• lllphd says:

              but arar did make it to US soil, didn’t he? wasn’t he picked up at at JFK airport?

              it would be that case in particular that had to have gotten powell’s attention, as yes, arar was nabbed within our borders, and yes, there were diplomatic communications between canada and the US on how to proceed. there is no way this escaped powell’s attention.

              the question then becomes, what kinds of questions did this incident then raise in powell’s head, and then what was he able to find out, and what did he do about it. bear in mind, of course, that arar’s rendition happened near the one year anniversary of 9/11, so powell may have been easier to persuade that it was all being done in the interests of protecting the fatherland, etc. but he had to have made inquiries, and possibly noises, which surely contributed to his, erm, departure in 05.

              • WilliamOckham says:

                There’s a DHS IG report on Arar’s case, but almost all the details on the consultation with the DoS are blacked out (even though they are marked as unclassified). One can infer that the assurances that Syria wouldn’t torture Arar didn’t come from DoS, but from some OGA (other government agency). I say that because even though Recommendation 2 is blacked out, the ICE response is:

                In response to this recommendation, ICE said that it will consult with DOS before accepting assurances with respect to aliens in removal proceeding under 235(c).

              • skdadl says:

                I think that your immigration people and the FBI (the first actors) were running on the technical fiction that Arar was not within the U.S. when he was apprehended. He was at JFK, transferring from a flight from Switzerland to a flight to Canada, and to do that, he had to go through U.S. immigration. He never made it through, so although he was “in” detention in the U.S., he had never been admitted to the U.S.

                One other variable we know of: FBI agent Robert Fuller was interrogating child soldier Omar Khadr at Bagram air base while Arar was detained in New York. After some, ah, encouragement from Fuller, Khadr said he thought he might have seen Arar at a training base in Afghanistan in 2001. (The RCMP and CSIS have established this as an impossibility, partly because the RCMP already had Arar under suveillance at the time.) Arar was rendered to Syria via Jordan the next day.

              • Mary says:

                The underexplored element of the Arar shipment is that it was expressly directed by the Dept of Justice, via Larry Thompson. Not even a “CIC” or military approach, but rather that DAG, as Acting AG, of the United States Department of Justice sending a man to Syria (which wouldn’t even take him directly – so sending him to Jordan which had no legal basis of any kind) to be tortured. The DOJ specifically setting up the torture transfer of Arar. Then heroesque Comey signing off on State Secrets assertisions when his friends were sued. Who knew DOJ was really a Club Hedonism for insiders to scratch each other and help mentor fledgling felonies along?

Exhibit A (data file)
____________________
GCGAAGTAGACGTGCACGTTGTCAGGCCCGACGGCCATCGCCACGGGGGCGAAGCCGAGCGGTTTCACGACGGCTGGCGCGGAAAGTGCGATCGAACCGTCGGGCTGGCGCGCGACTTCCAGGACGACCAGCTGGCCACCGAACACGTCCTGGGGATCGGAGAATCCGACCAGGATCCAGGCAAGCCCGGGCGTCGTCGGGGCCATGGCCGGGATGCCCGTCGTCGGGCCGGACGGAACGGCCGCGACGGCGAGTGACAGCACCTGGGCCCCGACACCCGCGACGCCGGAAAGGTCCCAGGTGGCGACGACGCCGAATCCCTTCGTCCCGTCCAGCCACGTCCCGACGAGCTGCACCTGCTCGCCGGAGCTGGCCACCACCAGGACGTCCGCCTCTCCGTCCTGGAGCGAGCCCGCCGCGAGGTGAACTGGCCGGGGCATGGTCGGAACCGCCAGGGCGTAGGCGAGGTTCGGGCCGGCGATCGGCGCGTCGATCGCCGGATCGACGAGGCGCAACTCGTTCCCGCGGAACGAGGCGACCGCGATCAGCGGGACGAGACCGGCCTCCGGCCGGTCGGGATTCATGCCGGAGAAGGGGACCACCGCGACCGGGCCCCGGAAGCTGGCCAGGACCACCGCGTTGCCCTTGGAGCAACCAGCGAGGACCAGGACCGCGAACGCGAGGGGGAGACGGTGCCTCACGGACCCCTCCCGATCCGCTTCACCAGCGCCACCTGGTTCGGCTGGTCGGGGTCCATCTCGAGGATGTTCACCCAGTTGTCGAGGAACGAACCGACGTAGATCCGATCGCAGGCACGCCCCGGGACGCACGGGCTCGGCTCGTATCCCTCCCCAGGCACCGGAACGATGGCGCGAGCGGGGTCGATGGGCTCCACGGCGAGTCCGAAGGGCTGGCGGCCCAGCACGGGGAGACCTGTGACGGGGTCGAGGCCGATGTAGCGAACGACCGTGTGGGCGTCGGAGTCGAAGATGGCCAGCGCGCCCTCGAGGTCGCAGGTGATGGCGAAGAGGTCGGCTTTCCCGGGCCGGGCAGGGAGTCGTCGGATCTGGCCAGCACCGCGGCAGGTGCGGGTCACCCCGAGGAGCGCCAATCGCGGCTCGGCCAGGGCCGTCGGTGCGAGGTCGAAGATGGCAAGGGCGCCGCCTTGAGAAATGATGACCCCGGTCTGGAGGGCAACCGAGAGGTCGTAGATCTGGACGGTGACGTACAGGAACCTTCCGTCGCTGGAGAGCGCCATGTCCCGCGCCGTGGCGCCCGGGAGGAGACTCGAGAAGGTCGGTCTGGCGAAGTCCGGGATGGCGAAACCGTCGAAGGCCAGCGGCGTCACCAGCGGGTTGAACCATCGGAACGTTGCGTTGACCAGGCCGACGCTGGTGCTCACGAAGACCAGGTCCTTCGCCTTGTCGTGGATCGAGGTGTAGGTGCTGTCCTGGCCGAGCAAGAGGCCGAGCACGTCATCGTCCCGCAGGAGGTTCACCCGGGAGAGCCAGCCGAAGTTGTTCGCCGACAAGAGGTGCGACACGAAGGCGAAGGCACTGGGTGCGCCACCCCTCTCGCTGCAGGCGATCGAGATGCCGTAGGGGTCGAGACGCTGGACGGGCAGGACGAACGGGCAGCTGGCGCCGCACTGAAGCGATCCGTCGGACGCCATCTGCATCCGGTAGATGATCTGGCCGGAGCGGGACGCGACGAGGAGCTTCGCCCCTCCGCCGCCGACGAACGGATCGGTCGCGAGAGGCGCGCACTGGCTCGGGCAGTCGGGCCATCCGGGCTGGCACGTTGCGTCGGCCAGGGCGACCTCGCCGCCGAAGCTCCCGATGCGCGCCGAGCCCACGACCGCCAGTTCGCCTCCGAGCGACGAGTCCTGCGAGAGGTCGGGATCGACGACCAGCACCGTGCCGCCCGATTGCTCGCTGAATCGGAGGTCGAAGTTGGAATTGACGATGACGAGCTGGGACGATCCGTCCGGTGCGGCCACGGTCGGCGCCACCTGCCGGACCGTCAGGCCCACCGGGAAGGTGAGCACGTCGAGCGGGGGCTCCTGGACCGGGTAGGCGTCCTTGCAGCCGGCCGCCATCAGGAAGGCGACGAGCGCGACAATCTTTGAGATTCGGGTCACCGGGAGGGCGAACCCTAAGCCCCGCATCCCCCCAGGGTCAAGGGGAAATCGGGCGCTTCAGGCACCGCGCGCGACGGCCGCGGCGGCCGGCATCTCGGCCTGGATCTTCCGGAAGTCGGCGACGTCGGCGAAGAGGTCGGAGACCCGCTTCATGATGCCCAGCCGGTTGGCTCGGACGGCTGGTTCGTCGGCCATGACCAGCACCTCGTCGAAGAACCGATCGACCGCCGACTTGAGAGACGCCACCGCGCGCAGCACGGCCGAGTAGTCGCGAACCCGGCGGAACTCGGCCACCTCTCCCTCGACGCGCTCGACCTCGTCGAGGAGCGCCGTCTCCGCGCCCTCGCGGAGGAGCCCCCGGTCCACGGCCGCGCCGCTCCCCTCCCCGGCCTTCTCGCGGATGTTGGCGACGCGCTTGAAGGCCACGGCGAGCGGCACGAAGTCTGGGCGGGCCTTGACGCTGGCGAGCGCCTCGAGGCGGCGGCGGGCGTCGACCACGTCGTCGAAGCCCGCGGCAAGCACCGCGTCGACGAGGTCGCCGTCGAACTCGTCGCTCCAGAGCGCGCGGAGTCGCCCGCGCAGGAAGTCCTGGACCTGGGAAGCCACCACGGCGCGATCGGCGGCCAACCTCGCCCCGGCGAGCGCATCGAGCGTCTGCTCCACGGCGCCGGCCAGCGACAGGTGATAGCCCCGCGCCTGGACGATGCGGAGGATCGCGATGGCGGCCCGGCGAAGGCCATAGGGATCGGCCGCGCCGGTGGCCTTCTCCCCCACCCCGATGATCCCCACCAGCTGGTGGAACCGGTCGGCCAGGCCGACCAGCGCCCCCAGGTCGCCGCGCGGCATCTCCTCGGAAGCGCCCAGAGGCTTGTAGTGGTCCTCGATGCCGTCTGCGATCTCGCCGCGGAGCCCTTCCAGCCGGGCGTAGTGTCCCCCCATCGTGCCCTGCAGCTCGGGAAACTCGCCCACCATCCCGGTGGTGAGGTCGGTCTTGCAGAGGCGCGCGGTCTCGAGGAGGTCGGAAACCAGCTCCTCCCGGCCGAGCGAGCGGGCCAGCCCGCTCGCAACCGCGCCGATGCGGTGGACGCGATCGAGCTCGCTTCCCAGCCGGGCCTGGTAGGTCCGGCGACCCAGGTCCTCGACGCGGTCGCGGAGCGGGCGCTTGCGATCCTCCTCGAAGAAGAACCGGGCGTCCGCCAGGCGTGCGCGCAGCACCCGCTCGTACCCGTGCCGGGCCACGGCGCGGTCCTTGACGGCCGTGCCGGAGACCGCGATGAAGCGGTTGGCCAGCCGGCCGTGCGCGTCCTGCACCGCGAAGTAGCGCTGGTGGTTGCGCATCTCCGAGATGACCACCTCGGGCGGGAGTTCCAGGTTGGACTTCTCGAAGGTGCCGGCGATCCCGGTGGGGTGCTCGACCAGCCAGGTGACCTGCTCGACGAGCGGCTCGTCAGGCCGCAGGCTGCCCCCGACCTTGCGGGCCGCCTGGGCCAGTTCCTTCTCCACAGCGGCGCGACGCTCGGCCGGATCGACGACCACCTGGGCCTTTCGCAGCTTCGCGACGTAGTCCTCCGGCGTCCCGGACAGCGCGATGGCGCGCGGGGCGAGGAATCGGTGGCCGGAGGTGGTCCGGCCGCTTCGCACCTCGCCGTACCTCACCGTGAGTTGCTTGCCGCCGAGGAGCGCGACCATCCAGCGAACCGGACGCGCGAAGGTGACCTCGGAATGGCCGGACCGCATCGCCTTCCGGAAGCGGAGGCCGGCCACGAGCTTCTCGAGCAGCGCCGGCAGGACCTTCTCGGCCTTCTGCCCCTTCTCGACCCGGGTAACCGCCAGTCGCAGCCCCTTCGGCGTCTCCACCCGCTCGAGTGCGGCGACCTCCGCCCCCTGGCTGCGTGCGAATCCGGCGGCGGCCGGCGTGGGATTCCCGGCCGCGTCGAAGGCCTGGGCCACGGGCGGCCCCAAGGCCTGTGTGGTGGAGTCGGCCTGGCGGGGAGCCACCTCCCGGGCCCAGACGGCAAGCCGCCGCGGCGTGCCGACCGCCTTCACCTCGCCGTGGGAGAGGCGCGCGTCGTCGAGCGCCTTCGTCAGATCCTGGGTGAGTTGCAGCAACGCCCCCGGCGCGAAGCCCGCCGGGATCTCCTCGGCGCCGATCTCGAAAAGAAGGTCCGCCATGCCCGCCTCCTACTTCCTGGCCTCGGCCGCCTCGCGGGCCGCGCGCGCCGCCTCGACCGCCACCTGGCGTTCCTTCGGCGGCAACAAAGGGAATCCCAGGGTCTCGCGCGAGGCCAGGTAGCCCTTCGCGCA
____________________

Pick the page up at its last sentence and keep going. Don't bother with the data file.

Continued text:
• WilliamOckham says:

                  And even better, the DHS IG report claims that the DAG was Acting AG because Ashcroft was out of the country on October 7, 2002, but Ashcroft wasn’t out of the country. On Friday, October 4, 2002, he gave a speech and had a press conference in Washington, D.C. On Monday, October 7, 2002, he spoke at the International Association of Chiefs of Police Conference in Minneapolis, MN. On October 8, 2002, he was back in D.C. to speak at a Voting Integrity Symposium.

                  All that was on the DOJ web site when the report came out.

                • rapt says:

                  “Who knew DOJ was really a Club Hedonism for insiders to … help mentor fledgling felonies along?”

                  But then at some point it became too obvious to ignore.

            • Mary says:

              I still want to see the questions asked though. I want the record established that we had this way of handling shipments to foreign countries. By treaty, we didn’t do it if they tortured. We had regs to work around that if the SoS could get assurances. So, Fmr Sec Powell – did they go to you and ask for that under the regs. Did you know they were doing it? Were you made aware of the memos? Did anyone get assurancances? Etc.

              A memo that says we can evade the Sec of State isn’t the same as getting the responses to if we did evade him and why and who asked for the power to evade and who did sign off etc. The factual record on some of this is really more interesting and of more legal effect that the legal memo record.